“There's no crisis.”

“There's no deadline.”

“There's no consensus on reform.”

The three quick snippets from Paul Miller, managing director and head of financial services/real estate research with FBR Capital Markets & Company, sum up the constant conversations surrounding GSE reform at the Mortgage Bankers Association’s Secondary conference in New York City.

After attending a conference with some of the top investors in housing, people who are the most in-tune with the market, I’ve come to realize housing is as close to solving GSE reform as it is in solving “Which came first, the chicken or the egg?”

This could mean one of two things for you. I’m either telling you want you already know, or you’re in complete disagreement because you’re set on the fact that you have the answer to GSE reform. And if the latter is you, I genuinely wish you luck because the industry is in desperate need of change.

But for the people in the first category who, like me, spent the last few days inundated with discussion on GSE reform with no real solution, there was one session right before I headed back to Dallas that tossed out an opinion I think holds enough weight to it to mention.

But first, let’s go back to the first general session of the conference, “Executives’ perspectives on the secondary mortgage market.”

The panel featured executives from Quicken Loans, M&T Bank, Mason-McDuffie Mortgage, Freedom Mortgage, Dynex Capital and U.S. Bank Home Mortgage.

The group went through its rounds chatting about homeownership, interest rates and government products. But toward the end of the panel they landed on the topic of GSE reform, and all sense of unity on the topic left.

While one panelist suggested that the entire system needs to be looked at from the perspective of three to five decades down the road and what kind of involvement the government should have creating long-term homeownership, anther settled on the idea that reform won’t happen anytime since things are great. The government doesn’t want to create issues that they don't want to deal with.

I got in a conversation with the person sitting behind me in the audience after the session finished and asked them what they thought of discussion.

They were just as confused.

They came to secondary to figure out how they should plan for the next several years. If GSE reform is something that could happen three to five years down the road, they want to take account of this in their business strategy. But the session left them just as confused on the future as they did when they walked in. One difference is that this time they have the comfort in knowing even the top executives in housing aren’t in agreement.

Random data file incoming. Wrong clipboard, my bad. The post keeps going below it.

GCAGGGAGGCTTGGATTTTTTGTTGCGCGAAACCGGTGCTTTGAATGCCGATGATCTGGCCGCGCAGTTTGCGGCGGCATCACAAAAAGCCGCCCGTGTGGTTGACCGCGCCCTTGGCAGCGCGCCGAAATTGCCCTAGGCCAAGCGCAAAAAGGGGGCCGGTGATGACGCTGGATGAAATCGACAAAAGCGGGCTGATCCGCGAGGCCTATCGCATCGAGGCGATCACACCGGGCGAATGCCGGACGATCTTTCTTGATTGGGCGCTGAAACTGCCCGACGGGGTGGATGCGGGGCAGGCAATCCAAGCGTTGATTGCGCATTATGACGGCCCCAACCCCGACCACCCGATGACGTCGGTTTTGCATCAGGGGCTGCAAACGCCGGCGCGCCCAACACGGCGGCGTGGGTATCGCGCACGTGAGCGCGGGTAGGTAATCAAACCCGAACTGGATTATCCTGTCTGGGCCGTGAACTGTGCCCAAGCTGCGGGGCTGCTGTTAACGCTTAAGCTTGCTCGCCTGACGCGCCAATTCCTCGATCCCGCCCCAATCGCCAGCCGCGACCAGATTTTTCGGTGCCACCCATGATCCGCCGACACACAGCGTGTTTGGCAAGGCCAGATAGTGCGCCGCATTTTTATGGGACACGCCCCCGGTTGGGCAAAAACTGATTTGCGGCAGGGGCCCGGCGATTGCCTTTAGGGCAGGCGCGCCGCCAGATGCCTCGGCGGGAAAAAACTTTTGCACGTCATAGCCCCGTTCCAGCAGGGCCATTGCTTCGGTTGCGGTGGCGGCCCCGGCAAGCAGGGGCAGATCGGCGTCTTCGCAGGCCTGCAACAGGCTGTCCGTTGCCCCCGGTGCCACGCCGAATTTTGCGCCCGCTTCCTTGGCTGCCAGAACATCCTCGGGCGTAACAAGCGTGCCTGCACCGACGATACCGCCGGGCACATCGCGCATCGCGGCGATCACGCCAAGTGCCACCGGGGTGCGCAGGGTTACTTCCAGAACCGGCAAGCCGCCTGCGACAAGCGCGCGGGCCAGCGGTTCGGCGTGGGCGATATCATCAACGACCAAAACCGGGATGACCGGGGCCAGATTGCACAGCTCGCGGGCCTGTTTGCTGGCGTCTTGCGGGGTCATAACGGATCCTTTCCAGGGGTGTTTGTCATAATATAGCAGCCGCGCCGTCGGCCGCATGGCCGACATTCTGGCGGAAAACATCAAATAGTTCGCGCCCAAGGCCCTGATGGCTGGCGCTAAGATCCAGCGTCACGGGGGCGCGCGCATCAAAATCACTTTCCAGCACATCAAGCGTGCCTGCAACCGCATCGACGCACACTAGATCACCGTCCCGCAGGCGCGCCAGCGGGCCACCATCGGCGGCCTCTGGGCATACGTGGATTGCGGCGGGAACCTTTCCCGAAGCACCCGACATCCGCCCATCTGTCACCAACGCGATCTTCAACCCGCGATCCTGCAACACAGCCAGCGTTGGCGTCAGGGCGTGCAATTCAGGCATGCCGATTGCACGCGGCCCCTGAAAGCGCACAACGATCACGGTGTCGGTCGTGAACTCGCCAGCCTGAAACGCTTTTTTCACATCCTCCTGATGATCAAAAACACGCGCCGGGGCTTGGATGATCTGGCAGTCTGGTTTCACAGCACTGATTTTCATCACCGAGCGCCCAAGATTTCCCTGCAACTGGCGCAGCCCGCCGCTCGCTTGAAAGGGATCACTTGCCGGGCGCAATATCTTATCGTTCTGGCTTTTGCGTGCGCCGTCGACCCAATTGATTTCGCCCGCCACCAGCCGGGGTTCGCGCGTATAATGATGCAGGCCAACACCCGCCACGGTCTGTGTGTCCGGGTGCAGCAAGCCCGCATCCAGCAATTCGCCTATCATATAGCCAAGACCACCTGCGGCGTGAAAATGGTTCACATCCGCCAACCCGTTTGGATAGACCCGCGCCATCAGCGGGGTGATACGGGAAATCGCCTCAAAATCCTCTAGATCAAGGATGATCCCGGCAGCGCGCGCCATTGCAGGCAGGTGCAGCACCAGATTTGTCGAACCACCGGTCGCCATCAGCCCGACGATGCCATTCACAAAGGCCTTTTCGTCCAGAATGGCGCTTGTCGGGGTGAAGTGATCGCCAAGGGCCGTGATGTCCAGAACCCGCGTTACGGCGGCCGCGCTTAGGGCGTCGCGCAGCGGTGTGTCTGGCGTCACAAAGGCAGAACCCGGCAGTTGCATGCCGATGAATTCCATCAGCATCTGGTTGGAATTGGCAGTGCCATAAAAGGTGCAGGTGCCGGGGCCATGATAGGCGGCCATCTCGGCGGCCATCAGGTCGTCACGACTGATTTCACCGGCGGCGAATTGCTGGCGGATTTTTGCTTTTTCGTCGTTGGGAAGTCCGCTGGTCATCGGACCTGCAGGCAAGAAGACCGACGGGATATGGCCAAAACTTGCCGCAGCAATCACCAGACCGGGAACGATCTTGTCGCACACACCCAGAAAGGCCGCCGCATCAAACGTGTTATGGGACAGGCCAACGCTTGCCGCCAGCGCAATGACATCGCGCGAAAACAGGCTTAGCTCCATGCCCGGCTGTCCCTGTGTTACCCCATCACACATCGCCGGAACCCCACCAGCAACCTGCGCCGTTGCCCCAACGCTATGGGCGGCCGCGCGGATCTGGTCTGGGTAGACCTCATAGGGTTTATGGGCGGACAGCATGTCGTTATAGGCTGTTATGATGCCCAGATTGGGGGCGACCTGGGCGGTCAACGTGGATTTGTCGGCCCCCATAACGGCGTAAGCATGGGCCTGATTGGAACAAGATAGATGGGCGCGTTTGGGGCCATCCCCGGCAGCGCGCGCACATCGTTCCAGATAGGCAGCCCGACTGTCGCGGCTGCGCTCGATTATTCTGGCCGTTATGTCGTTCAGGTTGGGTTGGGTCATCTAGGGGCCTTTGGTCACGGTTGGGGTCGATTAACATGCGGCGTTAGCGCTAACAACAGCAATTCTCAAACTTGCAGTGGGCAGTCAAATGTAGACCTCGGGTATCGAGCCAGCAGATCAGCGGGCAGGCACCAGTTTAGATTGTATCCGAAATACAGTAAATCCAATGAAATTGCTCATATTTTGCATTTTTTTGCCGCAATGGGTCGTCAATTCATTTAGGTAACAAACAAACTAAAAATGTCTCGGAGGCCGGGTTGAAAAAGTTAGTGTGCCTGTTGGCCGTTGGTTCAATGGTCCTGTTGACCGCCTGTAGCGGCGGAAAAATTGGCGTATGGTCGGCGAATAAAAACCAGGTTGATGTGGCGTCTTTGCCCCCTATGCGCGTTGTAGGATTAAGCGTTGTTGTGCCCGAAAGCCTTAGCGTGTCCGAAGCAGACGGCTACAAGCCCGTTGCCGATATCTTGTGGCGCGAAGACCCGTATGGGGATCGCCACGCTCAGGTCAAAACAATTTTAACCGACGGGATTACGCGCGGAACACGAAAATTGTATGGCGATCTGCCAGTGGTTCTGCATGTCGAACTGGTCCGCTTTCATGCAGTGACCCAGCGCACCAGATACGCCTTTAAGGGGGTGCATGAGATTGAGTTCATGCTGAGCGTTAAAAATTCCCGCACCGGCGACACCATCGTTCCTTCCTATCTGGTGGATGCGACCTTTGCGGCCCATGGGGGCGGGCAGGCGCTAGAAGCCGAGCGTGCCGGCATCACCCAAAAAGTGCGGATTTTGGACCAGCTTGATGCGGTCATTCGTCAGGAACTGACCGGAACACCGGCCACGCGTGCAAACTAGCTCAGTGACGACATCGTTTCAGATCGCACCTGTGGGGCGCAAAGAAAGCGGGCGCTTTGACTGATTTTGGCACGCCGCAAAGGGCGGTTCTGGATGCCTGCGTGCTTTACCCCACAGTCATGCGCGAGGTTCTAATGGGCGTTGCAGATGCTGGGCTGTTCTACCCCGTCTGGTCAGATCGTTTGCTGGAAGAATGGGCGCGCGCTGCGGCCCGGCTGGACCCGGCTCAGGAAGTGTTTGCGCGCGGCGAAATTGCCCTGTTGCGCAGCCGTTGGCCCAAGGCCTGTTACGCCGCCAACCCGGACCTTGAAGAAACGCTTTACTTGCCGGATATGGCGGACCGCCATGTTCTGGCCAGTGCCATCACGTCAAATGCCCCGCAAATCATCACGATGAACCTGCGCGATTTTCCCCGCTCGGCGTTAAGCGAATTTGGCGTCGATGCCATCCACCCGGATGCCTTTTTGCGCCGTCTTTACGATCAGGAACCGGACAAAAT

It was this same sense of disunity that rang throughout the entire conference.

This isn’t to say the conference was spent in one giant arguing debate, as much as to say the industry is longing for answers.  

And while it’s not an answer, it’s the closest idea/answer I heard that I think the industry can count on for when change will happen

One of the last panel sessions on Tuesday “The intersection of policy and politics in the secondary market,” of course, came around to the topic of GSE reform.

Here’s a quick snapshot of the names on the panel.


Christopher Whalen, senior managing director and head of research with Kroll Bond Rating Agency, when asked about GSE reform, said, “This industry has been downsizing for the current volume of production that is getting done. As the banks exit, it forces more and more public outcry for change. I don't know what the outcome will be, and I don't know what that will be in terms of pressure, but that will be what changes it.”

It meaning when change will happen with GSE reform.

“People can’t get into homes,” Whalen said.

It may not be the exact answer you’re looking for but understand this problematic situation growing. And if owning a home, which is supposed to be the American Dream, is extremely out of reach for the people, the government will be forced to quickly move housing to the top of it priority list.

Take a look at the latest appraisal volume report. Housing is not taking off this spring, a season that is supposed to be the market’s time to shine.

The MBA’s most recent mortgage application data reinforced this data showing that despite mortgage interest rates hitting the lowest level in three years, mortgage applications dropped. 

Even the latest survey results by Fannie Mae found that fewer consumers feel that now is a good time to buy than ever before.

HousingWire has tons and tons of coverage behind how housing reform can be executed on HousingWire (check here).

There’s no straight answer there, but as Whalen said, the government won’t have a choice but to address this once millions of people can’t get into homes.